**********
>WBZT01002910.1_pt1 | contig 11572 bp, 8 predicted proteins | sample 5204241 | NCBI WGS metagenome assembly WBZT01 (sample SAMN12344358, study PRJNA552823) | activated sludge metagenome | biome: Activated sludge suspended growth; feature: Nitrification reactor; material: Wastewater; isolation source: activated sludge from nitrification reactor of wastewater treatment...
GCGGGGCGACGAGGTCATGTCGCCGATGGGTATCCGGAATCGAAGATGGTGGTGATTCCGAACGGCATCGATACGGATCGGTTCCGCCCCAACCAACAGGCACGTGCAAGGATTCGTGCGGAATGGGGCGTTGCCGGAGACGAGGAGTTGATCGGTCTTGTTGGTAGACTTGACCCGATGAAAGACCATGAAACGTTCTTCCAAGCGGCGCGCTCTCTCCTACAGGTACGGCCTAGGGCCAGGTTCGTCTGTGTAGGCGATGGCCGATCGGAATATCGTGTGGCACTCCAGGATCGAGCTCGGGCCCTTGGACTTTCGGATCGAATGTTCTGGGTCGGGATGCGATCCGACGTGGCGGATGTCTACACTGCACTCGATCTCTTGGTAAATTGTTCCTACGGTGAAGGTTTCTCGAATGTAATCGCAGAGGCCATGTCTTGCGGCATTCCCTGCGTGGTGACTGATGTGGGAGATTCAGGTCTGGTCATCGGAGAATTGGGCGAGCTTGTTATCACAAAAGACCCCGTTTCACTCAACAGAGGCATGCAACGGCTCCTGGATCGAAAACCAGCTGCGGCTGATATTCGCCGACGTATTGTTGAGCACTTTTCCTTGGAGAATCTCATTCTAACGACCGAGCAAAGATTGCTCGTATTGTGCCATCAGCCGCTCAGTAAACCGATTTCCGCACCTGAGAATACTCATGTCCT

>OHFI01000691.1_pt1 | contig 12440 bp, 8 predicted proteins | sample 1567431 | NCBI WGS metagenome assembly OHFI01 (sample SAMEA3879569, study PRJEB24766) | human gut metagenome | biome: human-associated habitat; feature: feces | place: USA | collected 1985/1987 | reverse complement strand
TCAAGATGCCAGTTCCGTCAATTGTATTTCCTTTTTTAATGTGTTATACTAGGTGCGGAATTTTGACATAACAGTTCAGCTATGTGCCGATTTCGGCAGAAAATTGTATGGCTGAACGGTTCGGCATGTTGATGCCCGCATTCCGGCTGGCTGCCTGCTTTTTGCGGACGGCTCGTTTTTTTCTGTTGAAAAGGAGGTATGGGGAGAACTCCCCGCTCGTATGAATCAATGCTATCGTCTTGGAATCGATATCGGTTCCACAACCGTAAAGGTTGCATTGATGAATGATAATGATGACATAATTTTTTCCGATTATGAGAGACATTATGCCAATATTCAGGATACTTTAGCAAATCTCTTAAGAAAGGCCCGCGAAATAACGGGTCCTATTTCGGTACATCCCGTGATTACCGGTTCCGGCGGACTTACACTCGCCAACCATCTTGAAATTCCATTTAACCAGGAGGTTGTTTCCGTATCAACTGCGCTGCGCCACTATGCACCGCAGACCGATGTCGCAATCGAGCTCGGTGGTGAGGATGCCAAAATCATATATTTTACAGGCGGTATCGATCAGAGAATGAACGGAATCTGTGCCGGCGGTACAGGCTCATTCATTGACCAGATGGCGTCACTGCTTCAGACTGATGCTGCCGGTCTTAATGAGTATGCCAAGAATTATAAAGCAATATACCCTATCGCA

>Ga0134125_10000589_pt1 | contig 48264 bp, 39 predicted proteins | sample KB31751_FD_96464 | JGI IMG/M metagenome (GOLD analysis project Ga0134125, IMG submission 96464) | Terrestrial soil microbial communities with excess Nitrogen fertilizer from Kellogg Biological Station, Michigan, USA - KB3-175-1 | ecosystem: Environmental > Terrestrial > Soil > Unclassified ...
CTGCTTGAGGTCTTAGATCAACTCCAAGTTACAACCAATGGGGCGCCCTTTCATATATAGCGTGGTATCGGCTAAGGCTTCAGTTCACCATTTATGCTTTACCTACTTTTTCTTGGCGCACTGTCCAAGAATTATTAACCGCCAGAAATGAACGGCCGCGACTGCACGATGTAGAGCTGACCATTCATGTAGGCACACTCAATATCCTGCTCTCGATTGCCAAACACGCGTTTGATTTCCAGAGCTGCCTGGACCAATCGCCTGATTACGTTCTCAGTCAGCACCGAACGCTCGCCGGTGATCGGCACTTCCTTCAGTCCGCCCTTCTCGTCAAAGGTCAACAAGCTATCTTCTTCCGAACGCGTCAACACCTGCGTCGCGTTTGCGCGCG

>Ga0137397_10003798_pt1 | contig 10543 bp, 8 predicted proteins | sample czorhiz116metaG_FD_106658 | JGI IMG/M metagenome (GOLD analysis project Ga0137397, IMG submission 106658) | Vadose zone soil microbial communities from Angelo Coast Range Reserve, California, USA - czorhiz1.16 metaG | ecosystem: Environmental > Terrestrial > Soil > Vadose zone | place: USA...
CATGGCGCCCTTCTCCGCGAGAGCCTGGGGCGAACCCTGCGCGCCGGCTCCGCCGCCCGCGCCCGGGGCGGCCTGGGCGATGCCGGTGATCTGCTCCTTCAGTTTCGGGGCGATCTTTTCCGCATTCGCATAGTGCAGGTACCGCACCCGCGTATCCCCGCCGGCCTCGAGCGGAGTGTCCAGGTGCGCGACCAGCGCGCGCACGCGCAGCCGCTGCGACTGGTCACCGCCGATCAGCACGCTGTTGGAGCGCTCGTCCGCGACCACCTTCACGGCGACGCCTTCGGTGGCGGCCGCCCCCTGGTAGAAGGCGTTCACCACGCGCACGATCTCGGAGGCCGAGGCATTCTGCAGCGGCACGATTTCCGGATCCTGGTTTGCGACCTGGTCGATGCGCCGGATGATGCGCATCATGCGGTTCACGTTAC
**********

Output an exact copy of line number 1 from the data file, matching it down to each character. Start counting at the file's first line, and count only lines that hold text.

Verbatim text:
>WBZT01002910.1_pt1 | contig 11572 bp, 8 predicted proteins | sample 5204241 | NCBI WGS metagenome assembly WBZT01 (sample SAMN12344358, study PRJNA552823) | activated sludge metagenome | biome: Activated sludge suspended growth; feature: Nitrification reactor; material: Wastewater; isolation source: activated sludge from nitrification reactor of wastewater treatment...